Uber has been looking to fill an executive position at UberExpress, the drone delivery operation within its UberEats food delivery unit, to help get the company’s drones up and running next year, The Wall Street Journal recently reported.
The need for an executive makes sense since Uber is currently a partner with the City of San Diego, which is one of 10 localities that are participating in a federal pilot program to integrate drones into local airspace. Furthermore, the FAA Reauthorization Act of 2018 told the FAA to update the existing regulations, originally designed for manned aircraft, to address under 55-pound drone delivery. Regardless of these two beneficial events, there are at least two major hurdles that UberExpress will face to establish a commercial food drone delivery business: the law and the economics.
Uber is going to face issues with the federal government as well as the states that the commercial drone delivery services will be offered in. On top of that, some counties, cities, and towns have created laws that could affect the operations as well. For one given flight, you could have federal, state, county, and city laws applying to the flight, some which could even be contradicting each other!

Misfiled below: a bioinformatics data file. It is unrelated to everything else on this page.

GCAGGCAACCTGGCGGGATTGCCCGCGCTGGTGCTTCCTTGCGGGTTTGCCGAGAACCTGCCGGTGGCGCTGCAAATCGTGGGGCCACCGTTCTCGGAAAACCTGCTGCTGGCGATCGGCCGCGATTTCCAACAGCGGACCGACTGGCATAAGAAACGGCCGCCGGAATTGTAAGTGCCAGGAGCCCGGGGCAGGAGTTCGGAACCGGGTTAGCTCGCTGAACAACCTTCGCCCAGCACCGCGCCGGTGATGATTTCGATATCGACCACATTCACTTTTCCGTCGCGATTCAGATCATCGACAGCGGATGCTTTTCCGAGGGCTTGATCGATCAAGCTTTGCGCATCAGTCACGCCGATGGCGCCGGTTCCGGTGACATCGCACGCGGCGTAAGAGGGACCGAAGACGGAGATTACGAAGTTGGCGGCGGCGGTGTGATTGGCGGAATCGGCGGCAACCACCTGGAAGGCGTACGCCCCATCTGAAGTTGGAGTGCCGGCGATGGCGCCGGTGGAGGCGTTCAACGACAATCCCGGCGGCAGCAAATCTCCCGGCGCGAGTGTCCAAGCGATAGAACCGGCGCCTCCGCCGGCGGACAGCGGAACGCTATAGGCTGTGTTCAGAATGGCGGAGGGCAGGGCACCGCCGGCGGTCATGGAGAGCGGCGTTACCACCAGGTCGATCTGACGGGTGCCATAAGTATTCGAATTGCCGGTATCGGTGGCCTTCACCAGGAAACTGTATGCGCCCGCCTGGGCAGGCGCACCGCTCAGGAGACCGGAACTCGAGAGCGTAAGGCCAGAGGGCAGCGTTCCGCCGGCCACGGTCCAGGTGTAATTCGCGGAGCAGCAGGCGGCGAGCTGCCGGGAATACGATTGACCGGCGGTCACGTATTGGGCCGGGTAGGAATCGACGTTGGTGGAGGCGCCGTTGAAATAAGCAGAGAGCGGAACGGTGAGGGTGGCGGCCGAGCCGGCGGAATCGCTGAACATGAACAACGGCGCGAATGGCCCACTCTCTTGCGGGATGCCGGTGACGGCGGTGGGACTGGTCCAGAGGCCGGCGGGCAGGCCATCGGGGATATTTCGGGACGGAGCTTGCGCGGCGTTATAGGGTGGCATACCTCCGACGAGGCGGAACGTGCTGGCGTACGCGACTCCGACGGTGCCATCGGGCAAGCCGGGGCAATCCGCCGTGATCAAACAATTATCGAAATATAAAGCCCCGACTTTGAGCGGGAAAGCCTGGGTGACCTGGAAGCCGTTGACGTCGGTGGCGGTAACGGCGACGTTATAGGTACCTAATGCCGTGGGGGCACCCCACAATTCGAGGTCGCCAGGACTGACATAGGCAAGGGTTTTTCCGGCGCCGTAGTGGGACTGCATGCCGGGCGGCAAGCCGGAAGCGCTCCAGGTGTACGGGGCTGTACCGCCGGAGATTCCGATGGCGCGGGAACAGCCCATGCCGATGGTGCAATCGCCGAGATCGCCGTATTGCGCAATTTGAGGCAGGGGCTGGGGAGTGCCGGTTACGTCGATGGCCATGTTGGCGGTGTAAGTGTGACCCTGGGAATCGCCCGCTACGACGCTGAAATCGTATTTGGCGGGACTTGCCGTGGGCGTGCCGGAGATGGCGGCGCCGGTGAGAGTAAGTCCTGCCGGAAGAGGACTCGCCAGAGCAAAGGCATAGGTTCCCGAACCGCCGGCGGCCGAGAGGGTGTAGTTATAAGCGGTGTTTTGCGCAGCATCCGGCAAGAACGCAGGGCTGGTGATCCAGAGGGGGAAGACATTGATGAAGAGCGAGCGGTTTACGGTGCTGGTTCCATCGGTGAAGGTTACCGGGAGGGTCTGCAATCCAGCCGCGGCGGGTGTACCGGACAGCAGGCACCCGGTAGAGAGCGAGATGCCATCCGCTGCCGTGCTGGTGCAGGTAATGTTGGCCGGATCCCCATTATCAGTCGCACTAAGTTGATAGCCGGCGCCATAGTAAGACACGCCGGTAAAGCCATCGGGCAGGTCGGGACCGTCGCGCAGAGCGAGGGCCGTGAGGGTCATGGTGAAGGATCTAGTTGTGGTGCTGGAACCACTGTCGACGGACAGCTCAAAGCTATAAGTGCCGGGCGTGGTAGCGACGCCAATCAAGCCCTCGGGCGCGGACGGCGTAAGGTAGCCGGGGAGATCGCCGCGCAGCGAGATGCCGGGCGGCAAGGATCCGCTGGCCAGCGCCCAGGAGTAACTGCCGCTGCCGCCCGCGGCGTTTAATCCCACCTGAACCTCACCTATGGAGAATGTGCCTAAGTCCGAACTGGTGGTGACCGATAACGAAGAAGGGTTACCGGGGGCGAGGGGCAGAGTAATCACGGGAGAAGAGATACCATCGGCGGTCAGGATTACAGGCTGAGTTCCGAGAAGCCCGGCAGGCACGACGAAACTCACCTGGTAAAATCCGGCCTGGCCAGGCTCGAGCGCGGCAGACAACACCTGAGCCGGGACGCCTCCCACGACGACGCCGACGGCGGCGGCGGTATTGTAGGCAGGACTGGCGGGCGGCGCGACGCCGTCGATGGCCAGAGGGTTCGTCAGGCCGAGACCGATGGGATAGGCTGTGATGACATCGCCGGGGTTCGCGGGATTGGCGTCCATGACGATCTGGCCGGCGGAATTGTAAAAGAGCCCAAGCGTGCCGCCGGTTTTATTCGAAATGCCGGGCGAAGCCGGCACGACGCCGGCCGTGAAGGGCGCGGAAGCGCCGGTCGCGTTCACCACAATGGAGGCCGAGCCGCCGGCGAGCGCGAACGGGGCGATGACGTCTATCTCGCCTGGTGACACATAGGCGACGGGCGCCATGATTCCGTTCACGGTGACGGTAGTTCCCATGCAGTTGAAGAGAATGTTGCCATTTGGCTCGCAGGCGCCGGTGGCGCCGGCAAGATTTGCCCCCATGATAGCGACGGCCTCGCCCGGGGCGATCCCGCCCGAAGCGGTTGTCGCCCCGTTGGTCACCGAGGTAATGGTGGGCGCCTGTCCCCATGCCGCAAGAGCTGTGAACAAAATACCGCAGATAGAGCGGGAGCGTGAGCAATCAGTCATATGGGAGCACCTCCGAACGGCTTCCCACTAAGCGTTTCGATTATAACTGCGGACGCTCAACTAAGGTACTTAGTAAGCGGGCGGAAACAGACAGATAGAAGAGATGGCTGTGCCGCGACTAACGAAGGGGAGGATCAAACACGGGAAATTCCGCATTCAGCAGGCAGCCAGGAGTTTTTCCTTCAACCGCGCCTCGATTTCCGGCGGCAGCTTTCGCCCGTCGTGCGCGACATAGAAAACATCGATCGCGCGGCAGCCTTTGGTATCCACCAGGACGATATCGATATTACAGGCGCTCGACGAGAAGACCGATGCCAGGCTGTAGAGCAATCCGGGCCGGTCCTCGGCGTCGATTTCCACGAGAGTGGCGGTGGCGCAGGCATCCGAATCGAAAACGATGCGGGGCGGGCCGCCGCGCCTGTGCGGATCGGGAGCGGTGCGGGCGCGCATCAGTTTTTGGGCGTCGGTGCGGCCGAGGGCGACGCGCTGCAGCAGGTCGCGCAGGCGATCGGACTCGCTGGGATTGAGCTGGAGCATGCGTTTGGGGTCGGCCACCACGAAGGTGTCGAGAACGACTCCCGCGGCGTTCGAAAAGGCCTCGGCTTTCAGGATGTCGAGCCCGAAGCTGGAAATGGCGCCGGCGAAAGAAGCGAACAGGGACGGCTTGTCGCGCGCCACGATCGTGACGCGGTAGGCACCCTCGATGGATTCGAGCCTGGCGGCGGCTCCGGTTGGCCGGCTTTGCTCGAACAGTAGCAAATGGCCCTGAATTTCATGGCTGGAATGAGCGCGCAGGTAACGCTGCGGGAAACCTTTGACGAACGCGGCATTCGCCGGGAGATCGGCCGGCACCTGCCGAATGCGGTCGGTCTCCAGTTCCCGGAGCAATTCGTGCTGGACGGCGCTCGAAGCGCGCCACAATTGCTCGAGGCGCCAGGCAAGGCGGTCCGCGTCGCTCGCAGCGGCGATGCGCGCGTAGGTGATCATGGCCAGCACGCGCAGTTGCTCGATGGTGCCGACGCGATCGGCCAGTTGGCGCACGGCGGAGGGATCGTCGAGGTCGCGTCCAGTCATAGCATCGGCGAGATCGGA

From a federal government standpoint, the Federal Aviation Administration (FAA) is going to be the biggest problem. (Other federal agencies will affect operations, such as Department of Transportation, Federal Communications Commission, etc.) The FAA has two ways of currently allowing companies to get airborne legally: (1) Part 107 and (2) through the rest of the Federal Aviation Regulations while getting special regulatory approvals to operate under alternative restrictions. Yes, the FAA Reauthorization Act of 2018 is trying to make things easier, but the rule-making process takes time (around 2.5 years from notice of proposed rule-making to final rule taking effect).
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